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A.D.
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« on: November 24, 2011, 09:14:29 PM »

The plague was mentioned on a thread and it got me thinking people who have contracted Cowpox (non fatal) have a greater resistance to smallpox (fatal). So i was wondering if R1b types are linked to pastoralism and lactose persistence hence had greater exposure to cowpox, wouldn't that allow R1b types to survive the various out breaks in far greater numbers. Could this in part explain it's large  numbers.  e.g. if say the bronze age crash in Ireland was due to  or accompanied by a smallpox epidemic.  I say Ireland because the legends speak of plagues and we know of a population crash. 
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NealtheRed
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« Reply #1 on: November 24, 2011, 09:26:10 PM »

The plague was mentioned on a thread and it got me thinking people who have contracted Cowpox (non fatal) have a greater resistance to smallpox (fatal). So i was wondering if R1b types are linked to pastoralism and lactose persistence hence had greater exposure to cowpox, wouldn't that allow R1b types to survive the various out breaks in far greater numbers. Could this in part explain it's large  numbers.  e.g. if say the bronze age crash in Ireland was due to  or accompanied by a smallpox epidemic.  I say Ireland because the legends speak of plagues and we know of a population crash.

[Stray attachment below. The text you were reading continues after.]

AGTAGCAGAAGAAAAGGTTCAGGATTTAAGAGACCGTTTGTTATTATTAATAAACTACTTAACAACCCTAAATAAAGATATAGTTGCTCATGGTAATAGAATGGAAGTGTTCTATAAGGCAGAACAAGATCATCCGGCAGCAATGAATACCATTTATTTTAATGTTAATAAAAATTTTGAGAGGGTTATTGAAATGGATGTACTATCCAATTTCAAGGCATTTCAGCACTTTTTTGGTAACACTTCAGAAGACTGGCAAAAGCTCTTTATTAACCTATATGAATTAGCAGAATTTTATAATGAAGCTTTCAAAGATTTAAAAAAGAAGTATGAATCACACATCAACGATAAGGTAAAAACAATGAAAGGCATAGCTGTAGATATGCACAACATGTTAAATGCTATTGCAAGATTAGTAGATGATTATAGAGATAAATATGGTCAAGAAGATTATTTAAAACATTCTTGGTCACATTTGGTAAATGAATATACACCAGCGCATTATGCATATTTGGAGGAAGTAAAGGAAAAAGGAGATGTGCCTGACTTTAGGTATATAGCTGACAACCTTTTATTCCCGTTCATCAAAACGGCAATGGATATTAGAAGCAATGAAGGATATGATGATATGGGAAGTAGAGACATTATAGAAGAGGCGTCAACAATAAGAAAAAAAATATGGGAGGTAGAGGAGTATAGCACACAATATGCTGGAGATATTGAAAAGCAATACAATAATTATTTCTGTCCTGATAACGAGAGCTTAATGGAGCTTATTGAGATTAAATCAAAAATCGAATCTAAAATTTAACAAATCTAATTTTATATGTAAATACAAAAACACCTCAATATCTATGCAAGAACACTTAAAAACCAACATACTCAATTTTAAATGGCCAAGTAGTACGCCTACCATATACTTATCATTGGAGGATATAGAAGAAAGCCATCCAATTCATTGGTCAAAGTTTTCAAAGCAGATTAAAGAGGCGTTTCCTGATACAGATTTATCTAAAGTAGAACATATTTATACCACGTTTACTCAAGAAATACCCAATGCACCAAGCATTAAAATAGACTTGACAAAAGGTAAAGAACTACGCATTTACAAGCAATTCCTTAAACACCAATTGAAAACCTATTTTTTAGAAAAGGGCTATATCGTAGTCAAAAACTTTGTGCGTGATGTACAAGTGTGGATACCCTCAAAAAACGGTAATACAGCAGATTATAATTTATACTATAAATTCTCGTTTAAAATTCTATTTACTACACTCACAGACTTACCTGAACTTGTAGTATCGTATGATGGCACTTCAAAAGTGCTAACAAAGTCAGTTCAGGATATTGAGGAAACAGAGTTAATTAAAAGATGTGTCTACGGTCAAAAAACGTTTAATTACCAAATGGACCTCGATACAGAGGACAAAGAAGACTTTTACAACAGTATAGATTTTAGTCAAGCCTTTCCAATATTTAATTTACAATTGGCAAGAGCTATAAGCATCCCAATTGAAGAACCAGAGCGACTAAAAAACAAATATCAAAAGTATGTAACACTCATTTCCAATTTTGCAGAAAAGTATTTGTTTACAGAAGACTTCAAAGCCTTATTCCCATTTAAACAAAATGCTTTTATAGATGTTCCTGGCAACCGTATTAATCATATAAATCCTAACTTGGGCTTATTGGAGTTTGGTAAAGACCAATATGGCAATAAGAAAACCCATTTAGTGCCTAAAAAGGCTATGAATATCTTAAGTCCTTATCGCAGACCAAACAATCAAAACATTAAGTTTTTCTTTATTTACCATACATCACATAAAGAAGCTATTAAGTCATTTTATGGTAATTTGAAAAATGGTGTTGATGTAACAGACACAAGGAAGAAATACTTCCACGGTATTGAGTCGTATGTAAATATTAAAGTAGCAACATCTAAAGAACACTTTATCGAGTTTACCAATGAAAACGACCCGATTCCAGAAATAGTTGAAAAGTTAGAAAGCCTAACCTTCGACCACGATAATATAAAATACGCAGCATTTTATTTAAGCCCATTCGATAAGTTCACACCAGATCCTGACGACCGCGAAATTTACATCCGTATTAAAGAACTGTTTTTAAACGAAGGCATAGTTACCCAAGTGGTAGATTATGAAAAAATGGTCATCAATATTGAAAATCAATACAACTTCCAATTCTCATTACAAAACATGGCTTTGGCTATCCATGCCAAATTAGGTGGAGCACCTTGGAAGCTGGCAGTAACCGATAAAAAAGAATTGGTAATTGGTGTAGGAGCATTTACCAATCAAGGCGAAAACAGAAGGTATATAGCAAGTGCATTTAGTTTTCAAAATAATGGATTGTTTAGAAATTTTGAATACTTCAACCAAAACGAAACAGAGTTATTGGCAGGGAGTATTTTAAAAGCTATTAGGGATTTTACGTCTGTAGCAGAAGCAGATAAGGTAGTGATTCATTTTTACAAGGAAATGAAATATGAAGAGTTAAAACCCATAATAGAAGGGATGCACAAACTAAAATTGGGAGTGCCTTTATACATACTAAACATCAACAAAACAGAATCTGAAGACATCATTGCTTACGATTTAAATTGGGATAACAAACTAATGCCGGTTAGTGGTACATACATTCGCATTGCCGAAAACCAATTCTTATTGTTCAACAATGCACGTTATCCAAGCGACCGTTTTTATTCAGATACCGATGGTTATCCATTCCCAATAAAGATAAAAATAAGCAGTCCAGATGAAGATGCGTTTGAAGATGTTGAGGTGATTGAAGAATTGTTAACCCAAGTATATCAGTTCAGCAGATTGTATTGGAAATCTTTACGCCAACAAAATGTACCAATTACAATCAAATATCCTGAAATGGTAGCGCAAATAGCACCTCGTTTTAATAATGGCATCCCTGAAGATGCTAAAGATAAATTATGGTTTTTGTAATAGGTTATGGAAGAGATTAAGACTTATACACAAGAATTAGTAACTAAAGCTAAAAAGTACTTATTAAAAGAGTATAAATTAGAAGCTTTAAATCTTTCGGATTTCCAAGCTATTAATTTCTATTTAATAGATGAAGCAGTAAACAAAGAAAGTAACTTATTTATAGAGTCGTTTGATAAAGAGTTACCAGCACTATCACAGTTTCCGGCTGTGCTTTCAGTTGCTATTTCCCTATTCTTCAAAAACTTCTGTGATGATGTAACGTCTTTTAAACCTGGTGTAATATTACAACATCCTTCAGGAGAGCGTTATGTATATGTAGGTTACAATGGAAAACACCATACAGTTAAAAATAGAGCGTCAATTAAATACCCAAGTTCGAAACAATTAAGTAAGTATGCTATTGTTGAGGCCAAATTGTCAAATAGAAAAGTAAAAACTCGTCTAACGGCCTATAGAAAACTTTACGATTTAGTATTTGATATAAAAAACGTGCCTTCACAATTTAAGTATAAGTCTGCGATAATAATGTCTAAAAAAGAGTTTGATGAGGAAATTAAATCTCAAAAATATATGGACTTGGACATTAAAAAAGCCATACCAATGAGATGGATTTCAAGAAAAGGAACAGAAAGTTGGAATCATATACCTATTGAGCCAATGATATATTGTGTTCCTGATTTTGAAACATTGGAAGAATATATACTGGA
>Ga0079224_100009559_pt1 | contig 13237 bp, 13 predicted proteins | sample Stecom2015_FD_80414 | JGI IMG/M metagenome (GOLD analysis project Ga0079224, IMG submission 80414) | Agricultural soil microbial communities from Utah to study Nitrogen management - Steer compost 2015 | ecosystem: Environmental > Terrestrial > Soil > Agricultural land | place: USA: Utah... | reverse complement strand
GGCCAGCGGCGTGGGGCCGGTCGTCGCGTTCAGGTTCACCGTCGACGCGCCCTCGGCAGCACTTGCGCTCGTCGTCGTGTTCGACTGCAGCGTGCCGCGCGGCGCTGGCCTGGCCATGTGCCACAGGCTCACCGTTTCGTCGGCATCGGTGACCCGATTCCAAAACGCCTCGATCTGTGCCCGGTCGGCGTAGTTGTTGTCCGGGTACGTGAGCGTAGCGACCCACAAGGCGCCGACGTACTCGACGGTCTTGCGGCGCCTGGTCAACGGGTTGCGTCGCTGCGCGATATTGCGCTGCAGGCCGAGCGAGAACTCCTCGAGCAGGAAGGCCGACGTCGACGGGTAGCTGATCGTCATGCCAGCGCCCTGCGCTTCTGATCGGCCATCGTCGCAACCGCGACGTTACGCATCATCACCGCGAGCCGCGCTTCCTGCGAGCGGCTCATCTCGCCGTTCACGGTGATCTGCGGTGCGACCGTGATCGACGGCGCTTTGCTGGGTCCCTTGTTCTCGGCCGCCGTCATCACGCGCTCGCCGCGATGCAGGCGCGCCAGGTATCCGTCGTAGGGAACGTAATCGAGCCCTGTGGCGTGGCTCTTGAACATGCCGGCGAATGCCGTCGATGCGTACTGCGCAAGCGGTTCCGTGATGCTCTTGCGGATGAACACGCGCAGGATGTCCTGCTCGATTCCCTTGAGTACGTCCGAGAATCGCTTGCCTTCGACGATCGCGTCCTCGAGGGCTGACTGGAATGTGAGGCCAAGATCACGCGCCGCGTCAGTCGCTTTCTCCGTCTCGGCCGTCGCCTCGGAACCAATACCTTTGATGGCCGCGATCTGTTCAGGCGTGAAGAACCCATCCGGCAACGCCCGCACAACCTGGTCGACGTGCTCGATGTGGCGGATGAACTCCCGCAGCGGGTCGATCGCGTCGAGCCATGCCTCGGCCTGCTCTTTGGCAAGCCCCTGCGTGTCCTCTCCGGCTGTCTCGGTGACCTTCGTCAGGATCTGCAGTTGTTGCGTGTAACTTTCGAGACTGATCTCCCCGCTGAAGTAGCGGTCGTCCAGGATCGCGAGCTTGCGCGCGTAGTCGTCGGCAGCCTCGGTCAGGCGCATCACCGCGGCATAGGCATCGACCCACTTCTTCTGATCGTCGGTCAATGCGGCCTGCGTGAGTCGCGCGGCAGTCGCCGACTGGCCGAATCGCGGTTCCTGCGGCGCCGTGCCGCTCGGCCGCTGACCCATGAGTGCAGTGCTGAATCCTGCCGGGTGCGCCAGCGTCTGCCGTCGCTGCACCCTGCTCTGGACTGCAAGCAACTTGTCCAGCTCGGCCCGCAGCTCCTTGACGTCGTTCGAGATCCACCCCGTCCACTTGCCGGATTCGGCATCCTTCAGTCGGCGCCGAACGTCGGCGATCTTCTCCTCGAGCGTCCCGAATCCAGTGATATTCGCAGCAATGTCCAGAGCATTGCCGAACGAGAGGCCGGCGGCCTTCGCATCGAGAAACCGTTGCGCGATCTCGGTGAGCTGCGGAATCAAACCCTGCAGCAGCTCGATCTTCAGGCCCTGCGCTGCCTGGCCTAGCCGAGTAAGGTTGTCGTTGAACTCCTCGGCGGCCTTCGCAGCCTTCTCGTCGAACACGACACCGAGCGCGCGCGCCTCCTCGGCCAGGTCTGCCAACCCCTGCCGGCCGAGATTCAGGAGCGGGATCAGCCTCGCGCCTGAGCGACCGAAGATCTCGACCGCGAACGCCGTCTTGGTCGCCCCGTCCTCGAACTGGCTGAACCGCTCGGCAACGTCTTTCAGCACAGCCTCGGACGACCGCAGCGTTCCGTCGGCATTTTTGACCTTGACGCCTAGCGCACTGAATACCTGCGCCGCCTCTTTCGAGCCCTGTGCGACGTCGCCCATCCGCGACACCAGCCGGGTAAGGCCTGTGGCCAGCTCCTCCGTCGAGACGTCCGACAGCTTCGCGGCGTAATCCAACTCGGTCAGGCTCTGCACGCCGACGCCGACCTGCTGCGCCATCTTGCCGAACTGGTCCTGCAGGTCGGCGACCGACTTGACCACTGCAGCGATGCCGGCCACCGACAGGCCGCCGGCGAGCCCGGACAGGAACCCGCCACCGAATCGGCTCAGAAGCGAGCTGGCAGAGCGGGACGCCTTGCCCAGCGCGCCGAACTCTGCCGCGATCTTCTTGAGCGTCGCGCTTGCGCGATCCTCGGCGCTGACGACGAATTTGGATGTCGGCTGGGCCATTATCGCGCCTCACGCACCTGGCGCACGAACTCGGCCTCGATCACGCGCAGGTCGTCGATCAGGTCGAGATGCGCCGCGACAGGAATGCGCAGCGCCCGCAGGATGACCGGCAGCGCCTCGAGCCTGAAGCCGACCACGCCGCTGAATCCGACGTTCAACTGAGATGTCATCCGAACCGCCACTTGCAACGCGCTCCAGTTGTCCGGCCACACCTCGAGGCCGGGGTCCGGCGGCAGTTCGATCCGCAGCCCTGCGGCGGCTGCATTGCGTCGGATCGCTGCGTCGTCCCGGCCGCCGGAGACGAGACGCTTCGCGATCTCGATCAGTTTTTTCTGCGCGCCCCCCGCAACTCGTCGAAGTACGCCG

I always thought the immunity to smallpox was due to higher incidences of blood type O, hence the near disappearance of blood type A in the Americas during the European colonization.

No doubt lactase persistence would confer a genetic edge to the Indo-Europeans. They had a consistent energy source through dairy products, not to mention higher protein consumption.

I should add that R1b has an intimate relationship with pastoralism considering Northern Europeans' lactose tolerance levels.
« Last Edit: November 24, 2011, 09:28:21 PM by NealtheRed » Logged

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A.D.
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« Reply #2 on: November 26, 2011, 10:41:38 PM »

I heard about the cowpox/smallpox link at school apparently it was milkmaids that had the immunity from milking the cows, direct contact, as for ingestion I don't know.
Blood type o is quite common in my area  which used to be quite pastoral but I haven't found anything about smallpox in the local history. 
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rms2
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« Reply #3 on: November 27, 2011, 09:11:37 AM »

Blood type is A is pretty common in Europe, so I don't think it makes one particularly susceptible to death from smallpox.
« Last Edit: November 27, 2011, 09:11:50 AM by rms2 » Logged

NealtheRed
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« Reply #4 on: November 27, 2011, 09:29:22 AM »

Blood type is A is pretty common in Europe, so I don't think it makes one particularly susceptible to death from smallpox.
Blood type A seems to confer a resistance to Bubonic Plague, so blood type O would have seen a large decrease during that time.